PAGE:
Strategic gas link stokes Lithuanian confidence for Russian face off

By bne IntelliNews October 15, 2015

Tim Gosling in Prague -

Poland and Lithuania signed off on a link connecting their gas networks on October 15. The interconnector should end the Baltic region's status as an 'energy island,' which leaves it dependent on Russia, by the end of 2019. The agreement has stoked Lithuania's confidence in its ongoing face off with Moscow over energy.

The Gas Interconnector Poland-Lithuania (GIPL) has received strong backing from the EU as part of its bid to link gas markets and thus improve energy security across the bloc. Thanks to their recent history inside the Soviet Union, the Baltic states currently have no infrastructure links to the rest of the EU, which has allowed Russia to dominate the gas markets, giving it political leverage on the side.

GIPL will open the way for Lithuania, and neighbours Latvia and Estonia, to source gas from alternative suppliers within the EU. Vilnius also sees it as a vital prop to support its liquefied natural gas (LNG) terminal. The first alternative to Russian gas launched at the start of the year, but Lithuania needs to utilize more of the terminal's capacity in order to lower the burden of its costs on domestic consumers. It hopes to do that by exporting more gas to European markets.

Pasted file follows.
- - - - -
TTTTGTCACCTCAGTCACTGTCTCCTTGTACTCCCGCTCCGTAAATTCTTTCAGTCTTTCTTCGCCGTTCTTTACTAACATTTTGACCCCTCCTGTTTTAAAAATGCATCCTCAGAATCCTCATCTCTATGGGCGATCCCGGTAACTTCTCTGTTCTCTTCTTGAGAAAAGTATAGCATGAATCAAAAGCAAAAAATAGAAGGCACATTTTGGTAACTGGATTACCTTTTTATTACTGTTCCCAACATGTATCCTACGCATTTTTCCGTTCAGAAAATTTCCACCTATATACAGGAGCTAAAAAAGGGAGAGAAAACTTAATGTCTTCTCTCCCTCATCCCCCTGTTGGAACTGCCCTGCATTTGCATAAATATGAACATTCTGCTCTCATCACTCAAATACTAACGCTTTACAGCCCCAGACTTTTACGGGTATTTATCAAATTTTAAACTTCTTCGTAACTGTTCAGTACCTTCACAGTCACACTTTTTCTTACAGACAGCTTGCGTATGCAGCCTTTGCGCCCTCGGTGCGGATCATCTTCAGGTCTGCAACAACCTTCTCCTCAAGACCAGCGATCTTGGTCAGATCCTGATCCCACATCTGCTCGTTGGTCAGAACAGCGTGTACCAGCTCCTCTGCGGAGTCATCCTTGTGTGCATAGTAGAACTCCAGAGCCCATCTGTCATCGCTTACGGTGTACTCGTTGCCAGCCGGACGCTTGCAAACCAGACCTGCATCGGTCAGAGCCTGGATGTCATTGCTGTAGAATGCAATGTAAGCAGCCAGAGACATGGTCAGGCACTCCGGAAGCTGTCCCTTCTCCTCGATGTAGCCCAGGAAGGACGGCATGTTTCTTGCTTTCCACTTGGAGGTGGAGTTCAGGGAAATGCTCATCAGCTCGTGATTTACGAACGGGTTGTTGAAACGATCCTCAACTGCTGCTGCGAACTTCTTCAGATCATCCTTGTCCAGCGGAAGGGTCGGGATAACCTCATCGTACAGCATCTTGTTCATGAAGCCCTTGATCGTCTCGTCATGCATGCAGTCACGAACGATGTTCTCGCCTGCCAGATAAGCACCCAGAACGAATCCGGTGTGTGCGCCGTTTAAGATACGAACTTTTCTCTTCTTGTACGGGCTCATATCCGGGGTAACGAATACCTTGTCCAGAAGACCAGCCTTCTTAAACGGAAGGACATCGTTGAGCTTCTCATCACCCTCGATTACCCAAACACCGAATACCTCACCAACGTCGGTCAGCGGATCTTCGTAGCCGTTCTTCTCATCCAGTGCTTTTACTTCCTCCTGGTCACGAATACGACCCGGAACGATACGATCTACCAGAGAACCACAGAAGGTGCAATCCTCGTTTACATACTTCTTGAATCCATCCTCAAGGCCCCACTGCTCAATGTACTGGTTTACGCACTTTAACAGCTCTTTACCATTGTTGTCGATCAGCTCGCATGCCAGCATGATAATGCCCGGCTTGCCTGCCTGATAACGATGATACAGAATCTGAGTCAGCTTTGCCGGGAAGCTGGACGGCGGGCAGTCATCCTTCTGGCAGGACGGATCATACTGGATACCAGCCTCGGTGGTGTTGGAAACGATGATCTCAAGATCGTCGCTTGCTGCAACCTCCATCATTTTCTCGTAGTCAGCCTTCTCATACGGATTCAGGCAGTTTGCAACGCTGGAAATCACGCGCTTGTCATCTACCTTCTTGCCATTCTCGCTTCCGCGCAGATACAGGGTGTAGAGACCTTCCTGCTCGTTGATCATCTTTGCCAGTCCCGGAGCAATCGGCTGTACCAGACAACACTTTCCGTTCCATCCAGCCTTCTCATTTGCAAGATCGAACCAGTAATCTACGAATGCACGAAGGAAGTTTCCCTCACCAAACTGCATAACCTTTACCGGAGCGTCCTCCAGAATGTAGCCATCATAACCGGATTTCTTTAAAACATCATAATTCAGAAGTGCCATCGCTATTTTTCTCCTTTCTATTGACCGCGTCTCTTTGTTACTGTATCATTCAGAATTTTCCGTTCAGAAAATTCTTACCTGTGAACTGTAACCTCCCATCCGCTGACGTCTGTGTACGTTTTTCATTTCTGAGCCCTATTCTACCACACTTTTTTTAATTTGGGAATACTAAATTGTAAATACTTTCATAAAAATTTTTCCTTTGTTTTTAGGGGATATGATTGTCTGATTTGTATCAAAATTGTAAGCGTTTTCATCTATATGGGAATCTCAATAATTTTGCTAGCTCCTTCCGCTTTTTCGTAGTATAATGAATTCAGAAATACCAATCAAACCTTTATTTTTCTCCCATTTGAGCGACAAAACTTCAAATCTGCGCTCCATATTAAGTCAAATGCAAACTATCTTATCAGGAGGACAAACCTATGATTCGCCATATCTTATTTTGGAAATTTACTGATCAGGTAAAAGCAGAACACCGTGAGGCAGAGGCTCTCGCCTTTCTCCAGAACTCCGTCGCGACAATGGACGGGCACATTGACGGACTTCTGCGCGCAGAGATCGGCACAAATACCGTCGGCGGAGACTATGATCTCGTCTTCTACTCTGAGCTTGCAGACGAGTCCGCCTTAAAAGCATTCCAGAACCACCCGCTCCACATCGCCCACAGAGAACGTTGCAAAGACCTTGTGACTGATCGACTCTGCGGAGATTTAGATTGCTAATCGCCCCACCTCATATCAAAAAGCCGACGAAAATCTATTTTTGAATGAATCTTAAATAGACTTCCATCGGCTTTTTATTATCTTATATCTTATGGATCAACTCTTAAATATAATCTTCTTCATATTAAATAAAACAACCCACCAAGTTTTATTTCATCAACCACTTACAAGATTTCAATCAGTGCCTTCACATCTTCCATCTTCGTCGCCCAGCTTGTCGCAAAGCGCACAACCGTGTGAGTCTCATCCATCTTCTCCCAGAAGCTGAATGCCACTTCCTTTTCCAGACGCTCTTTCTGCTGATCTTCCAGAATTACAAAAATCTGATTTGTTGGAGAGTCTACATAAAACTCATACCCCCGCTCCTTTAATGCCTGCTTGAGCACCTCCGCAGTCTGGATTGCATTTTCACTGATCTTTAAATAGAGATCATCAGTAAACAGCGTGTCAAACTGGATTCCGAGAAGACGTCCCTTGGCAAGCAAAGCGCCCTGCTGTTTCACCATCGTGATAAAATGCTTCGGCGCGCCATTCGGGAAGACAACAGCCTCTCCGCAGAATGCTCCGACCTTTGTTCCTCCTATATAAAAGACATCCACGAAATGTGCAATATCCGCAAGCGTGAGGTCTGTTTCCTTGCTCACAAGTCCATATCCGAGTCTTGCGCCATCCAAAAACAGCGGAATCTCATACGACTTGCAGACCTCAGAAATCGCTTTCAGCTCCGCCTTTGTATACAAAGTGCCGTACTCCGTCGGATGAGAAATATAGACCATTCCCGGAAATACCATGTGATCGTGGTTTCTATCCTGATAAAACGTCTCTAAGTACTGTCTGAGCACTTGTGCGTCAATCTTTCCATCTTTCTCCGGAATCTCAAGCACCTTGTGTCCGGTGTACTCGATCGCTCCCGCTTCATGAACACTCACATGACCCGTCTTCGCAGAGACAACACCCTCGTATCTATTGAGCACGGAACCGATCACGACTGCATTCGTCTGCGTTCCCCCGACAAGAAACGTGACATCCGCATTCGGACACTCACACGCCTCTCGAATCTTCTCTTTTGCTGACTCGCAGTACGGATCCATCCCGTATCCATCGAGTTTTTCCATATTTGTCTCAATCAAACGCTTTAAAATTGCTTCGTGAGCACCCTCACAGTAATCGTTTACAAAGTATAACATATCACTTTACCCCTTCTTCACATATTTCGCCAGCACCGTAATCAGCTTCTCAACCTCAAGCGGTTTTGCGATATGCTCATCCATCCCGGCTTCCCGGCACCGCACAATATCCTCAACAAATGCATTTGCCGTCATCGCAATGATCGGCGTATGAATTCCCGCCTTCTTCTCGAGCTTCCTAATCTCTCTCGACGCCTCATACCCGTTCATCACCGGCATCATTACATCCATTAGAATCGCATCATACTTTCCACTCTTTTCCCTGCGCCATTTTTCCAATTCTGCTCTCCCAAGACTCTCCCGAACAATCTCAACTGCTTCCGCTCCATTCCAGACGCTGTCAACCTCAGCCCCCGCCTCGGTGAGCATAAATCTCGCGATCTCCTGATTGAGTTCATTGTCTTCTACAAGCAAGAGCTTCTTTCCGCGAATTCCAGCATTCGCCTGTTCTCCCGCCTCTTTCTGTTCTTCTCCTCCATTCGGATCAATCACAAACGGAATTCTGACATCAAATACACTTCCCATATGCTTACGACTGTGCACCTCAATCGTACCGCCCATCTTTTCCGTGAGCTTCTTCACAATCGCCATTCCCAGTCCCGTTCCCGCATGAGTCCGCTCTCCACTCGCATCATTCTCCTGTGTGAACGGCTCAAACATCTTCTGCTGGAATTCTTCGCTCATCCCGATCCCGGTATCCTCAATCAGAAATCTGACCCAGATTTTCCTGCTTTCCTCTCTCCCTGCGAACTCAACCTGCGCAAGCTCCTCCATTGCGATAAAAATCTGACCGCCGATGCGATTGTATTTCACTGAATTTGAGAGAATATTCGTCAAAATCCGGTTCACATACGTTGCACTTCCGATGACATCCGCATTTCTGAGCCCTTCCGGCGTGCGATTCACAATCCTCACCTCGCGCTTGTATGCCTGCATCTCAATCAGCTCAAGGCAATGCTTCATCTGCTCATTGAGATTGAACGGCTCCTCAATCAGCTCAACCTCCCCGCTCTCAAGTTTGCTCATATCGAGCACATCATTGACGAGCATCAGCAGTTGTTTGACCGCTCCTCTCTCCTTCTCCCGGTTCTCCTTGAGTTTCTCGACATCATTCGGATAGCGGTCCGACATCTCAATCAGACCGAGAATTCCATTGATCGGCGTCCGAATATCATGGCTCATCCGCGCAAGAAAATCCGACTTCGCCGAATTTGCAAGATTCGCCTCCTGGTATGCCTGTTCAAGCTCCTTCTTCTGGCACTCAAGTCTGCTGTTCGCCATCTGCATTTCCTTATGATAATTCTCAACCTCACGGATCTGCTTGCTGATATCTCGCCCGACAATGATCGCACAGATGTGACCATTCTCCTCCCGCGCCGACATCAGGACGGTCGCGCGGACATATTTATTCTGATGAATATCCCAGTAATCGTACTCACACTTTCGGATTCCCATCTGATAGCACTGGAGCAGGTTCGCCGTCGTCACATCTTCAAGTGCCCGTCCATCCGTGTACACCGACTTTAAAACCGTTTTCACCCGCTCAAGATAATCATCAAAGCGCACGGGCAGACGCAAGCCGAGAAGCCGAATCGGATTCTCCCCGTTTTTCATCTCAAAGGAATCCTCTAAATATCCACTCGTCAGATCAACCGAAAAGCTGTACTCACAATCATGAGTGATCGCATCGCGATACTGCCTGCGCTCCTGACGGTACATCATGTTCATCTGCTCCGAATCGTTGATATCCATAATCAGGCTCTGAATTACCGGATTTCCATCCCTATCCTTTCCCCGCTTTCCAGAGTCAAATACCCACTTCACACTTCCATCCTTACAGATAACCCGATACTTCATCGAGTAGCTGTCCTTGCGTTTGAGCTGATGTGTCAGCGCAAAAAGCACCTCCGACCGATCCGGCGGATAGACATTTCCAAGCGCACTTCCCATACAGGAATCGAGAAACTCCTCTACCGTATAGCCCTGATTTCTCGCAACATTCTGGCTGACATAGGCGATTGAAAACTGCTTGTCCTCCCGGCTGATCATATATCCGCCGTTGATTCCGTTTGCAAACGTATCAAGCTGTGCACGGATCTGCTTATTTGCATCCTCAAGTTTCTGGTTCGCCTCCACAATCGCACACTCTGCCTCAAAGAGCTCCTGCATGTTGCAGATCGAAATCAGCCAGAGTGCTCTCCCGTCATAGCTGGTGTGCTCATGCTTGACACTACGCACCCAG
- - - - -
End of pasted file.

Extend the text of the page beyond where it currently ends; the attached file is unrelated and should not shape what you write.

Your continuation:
The political leaders of the three Baltic states and Poland signed a joint declaration to complete the €558mn interconnector at an EU summit in Brussels. The bloc will pay €305mn of that on the "priority project". 

"A central element of the EU's Energy Union strategy is bridging missing links in the energy infrastructure," the European Commission said in a statement. "The participating states are committed to work together also in the future to further reinforce the region's integration into the EU's internal energy market."

Work on the 534km connection has been steadily progressing, despite some dispute about how to divvy up the final bill. Poland and Lithuania finally agreed on the financial structure of the project in September.

Initial capacity on the route will offer the Baltics the potential to import 2.4bn cubic metres per year (cm/y) via Poland. The trio consumes around 5bn cm/y. Meanwhile, capacity in the other direction will total 1bn cm/y.

The Polish and Lithuanian gas grid operators embarked on a project to gauge demand for gas flowing through the link in early August. Lithuania granted an environmental impact assessment a few weeks later.

The EU is hoping to see regional cooperation – traditionally a troublesome issue that has derailed many joint projects – continue to help link the Baltics to the rest of the bloc. It is pushing for a regional LNG terminal and strengthened power links with Scandinavia and Poland, amongst other projects.

"Gas and electricity infrastructure in the eastern Baltic Sea region is not sufficiently interlinked requiring further efforts to end the energy isolation of the Baltic states and to integrate the region into the European network," the EU executive statement continues.